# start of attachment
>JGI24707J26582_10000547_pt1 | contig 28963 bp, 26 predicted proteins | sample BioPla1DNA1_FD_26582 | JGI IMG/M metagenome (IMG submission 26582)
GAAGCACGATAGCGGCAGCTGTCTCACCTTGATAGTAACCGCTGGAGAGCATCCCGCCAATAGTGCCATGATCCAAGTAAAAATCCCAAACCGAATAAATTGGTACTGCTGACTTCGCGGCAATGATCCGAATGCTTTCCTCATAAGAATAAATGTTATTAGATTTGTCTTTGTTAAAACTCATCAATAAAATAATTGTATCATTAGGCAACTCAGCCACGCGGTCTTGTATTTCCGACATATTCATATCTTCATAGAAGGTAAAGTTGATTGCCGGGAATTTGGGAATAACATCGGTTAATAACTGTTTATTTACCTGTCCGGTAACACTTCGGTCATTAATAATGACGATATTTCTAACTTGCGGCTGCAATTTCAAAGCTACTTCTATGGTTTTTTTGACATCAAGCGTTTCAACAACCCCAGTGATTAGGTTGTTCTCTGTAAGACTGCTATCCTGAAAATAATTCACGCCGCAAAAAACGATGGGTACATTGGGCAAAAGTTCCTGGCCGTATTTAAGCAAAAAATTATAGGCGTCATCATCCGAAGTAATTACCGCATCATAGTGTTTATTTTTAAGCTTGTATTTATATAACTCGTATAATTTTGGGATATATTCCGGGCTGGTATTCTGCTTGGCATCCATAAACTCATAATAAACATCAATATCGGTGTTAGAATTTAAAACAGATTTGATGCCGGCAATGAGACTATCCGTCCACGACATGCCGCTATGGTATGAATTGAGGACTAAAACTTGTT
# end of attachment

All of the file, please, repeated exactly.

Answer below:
>JGI24707J26582_10000547_pt1 | contig 28963 bp, 26 predicted proteins | sample BioPla1DNA1_FD_26582 | JGI IMG/M metagenome (IMG submission 26582)
GAAGCACGATAGCGGCAGCTGTCTCACCTTGATAGTAACCGCTGGAGAGCATCCCGCCAATAGTGCCATGATCCAAGTAAAAATCCCAAACCGAATAAATTGGTACTGCTGACTTCGCGGCAATGATCCGAATGCTTTCCTCATAAGAATAAATGTTATTAGATTTGTCTTTGTTAAAACTCATCAATAAAATAATTGTATCATTAGGCAACTCAGCCACGCGGTCTTGTATTTCCGACATATTCATATCTTCATAGAAGGTAAAGTTGATTGCCGGGAATTTGGGAATAACATCGGTTAATAACTGTTTATTTACCTGTCCGGTAACACTTCGGTCATTAATAATGACGATATTTCTAACTTGCGGCTGCAATTTCAAAGCTACTTCTATGGTTTTTTTGACATCAAGCGTTTCAACAACCCCAGTGATTAGGTTGTTCTCTGTAAGACTGCTATCCTGAAAATAATTCACGCCGCAAAAAACGATGGGTACATTGGGCAAAAGTTCCTGGCCGTATTTAAGCAAAAAATTATAGGCGTCATCATCCGAAGTAATTACCGCATCATAGTGTTTATTTTTAAGCTTGTATTTATATAACTCGTATAATTTTGGGATATATTCCGGGCTGGTATTCTGCTTGGCATCCATAAACTCATAATAAACATCAATATCGGTGTTAGAATTTAAAACAGATTTGATGCCGGCAATGAGACTATCCGTCCACGACATGCCGCTATGGTATGAATTGAGGACTAAAACTTGTT